- 0Feb 27, '11 by apocatastasisI'm in the Alternate Entry program at UT and am a psych NP student. Been an RN for a little over a year and a half. After I did the intensive RN part of my program, instead of immediately taking the first of two NP years full time, I only took adv patho and adv pharm the first year while I worked full time in ICU for a year and a couple months. Now been in ER for 6 months.
Totally worth it. Just 3 months of ICU helped me coast in adv. patho when some of my classmates struggled. I have a much better grasp of acute care conditions, psychosocial conditions, the gaps in US healthcare, effects of local and regional healthcare policy than my classmates that haven't worked. Cuz when you're an RN, you're out in the Real World... and nursing school is definitely NOT the Real World.
I would like to temper this by saying that being an RN and NP are very different roles. I think some people put more emphasis on the RN role than is necessary (I've known RNs that have been RNs for 20 years and wouldn't let them prescribe anything for my goldfish even if they went back to school.). There is a lot to learn in NP school that you aren't taught as an RN. Advanced practice is not all intuitive, and you won't learn to prescribe and diagnose by osmosis. It all depends on what kind of work experience you get, how intelligent you are, and how much effort you put into getting the most out of work and school.
I would say to anyone thinking of becoming an RN, new BSN or thinking of a direct-entry program... work for a year. Work in a high-acuity environment with good educational support for new nurses. Take a year to have fun, earn your stripes and make the new nurse mistakes, and most importantly, study study study.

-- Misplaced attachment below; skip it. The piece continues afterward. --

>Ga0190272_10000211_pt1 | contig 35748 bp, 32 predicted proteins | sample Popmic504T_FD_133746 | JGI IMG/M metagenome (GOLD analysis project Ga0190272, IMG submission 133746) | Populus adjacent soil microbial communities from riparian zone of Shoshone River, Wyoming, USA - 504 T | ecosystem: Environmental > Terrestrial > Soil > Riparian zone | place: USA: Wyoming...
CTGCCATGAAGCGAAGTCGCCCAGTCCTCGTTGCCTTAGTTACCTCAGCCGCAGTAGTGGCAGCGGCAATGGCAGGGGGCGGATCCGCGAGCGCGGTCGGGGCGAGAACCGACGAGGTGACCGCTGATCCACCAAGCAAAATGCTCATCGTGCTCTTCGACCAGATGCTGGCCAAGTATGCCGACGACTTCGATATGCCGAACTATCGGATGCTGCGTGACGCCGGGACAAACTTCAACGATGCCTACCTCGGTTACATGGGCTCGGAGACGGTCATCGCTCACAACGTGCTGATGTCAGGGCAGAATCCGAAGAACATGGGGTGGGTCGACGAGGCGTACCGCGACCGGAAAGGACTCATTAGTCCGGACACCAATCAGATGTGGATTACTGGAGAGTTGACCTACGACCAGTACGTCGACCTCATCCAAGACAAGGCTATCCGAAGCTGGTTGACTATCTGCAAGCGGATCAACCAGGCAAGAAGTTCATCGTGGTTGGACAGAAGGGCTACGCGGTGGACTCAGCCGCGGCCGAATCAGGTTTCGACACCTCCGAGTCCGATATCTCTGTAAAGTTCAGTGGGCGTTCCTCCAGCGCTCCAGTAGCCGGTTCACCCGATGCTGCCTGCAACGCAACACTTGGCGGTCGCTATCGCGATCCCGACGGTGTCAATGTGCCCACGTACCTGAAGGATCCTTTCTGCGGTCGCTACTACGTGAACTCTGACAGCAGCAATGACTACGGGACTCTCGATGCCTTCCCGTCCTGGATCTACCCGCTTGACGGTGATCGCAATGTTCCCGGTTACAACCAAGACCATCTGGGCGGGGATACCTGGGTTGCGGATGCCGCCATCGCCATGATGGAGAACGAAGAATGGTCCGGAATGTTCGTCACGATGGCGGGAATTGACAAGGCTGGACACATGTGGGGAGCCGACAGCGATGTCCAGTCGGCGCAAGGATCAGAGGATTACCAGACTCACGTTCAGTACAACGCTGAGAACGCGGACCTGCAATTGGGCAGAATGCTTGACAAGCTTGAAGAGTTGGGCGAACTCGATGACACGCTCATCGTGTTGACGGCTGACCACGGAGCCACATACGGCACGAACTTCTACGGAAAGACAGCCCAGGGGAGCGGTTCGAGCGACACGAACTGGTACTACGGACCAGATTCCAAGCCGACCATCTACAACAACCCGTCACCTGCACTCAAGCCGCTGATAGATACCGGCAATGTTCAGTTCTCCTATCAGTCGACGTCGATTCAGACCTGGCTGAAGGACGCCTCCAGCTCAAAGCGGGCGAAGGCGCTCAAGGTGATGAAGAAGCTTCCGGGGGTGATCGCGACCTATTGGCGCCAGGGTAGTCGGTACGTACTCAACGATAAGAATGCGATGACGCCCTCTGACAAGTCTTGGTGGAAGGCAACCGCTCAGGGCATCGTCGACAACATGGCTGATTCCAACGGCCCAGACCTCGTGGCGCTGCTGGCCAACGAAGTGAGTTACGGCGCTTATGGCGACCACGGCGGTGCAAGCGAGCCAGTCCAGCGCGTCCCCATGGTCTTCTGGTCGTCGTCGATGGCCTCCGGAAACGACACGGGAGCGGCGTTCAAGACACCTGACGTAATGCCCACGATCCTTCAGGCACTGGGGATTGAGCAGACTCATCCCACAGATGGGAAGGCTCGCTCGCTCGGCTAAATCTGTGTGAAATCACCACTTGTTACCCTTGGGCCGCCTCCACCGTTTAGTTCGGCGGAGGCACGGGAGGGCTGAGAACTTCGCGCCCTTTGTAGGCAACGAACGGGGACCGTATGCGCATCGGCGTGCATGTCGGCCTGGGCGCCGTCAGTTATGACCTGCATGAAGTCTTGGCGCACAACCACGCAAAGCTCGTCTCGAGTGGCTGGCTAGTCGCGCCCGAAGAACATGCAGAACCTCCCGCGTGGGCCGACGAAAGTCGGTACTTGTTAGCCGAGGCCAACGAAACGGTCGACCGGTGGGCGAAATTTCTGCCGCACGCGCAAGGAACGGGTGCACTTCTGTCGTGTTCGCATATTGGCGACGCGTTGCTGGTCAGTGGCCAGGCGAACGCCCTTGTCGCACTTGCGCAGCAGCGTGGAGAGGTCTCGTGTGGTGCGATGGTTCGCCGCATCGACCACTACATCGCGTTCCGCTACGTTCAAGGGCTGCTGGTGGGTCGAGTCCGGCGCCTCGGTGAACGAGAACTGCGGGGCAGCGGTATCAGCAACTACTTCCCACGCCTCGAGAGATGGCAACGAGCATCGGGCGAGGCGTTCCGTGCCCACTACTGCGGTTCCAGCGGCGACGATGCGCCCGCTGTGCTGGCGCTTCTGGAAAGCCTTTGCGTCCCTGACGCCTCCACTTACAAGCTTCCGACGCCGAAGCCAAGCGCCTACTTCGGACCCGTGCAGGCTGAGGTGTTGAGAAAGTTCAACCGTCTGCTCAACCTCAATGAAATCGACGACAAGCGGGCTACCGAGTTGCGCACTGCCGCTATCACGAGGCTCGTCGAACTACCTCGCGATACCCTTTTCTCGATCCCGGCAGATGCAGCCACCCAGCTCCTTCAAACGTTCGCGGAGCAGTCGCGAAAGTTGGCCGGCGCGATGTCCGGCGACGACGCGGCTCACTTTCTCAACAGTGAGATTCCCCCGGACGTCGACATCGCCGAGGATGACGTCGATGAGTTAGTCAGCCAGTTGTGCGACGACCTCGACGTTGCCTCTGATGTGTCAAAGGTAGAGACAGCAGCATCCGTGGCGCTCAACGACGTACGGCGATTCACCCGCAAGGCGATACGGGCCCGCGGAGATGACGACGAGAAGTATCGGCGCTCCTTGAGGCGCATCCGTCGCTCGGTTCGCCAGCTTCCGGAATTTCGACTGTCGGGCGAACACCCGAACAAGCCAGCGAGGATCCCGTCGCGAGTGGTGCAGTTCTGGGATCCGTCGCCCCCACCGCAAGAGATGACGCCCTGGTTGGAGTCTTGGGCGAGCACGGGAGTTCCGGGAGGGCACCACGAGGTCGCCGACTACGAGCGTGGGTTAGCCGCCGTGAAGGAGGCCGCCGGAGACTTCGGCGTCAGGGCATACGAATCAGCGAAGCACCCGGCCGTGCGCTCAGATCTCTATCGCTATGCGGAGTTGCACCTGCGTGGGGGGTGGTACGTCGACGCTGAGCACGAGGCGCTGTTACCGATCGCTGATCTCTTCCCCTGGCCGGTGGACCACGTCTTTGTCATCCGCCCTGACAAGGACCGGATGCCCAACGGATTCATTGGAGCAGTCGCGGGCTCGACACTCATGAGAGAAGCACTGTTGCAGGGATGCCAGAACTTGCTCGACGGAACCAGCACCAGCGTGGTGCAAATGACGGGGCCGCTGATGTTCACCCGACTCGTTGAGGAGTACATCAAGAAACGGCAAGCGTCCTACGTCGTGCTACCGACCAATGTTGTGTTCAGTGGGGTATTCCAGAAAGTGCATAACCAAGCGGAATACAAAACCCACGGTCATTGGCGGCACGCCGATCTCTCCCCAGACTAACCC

- 0Mar 6, '11 by ImThatGuyI'm in a BSN/RN program (second degree and career for me). My plan, at the moment, is to immediately begin a master's program for nurse practitioner immediately. I'll work and do the school thing part-time. The university I'd take my courses through require 1800 patient contact hours for the clinical portion of their NP programs so I'd have to wait a while to take that. That's fine and would only benefit me. However, while I've still got school fresh on the mind I'll go ahead and knock out research methods, theory, the administrative-type courses, community health, advanced patho, advanced pharm., etc. Once I've got the hours down I can do the advanced health assessment course and choose an area of specialization be it psych, family, or admin.
- 0Mar 6, '11 by JeanettePNPI graduated with my BSN in August 2010 and fully intended to work for several years before pursuing grad school. Well lo and behold, it's 6 months after graduation and I still haven't found work. I could let myself languish for however long it takes to find work, but in the meanwhile time is slipping away. So I'm applying to grad schools now. I agree it's ideal to have nursing experience and it will not be easy to apply for NP jobs with no floor nursing experience. At worst I'll work while in school or do a few years floor nursing with an NP degree. Hey maybe that way i'll at least get hired.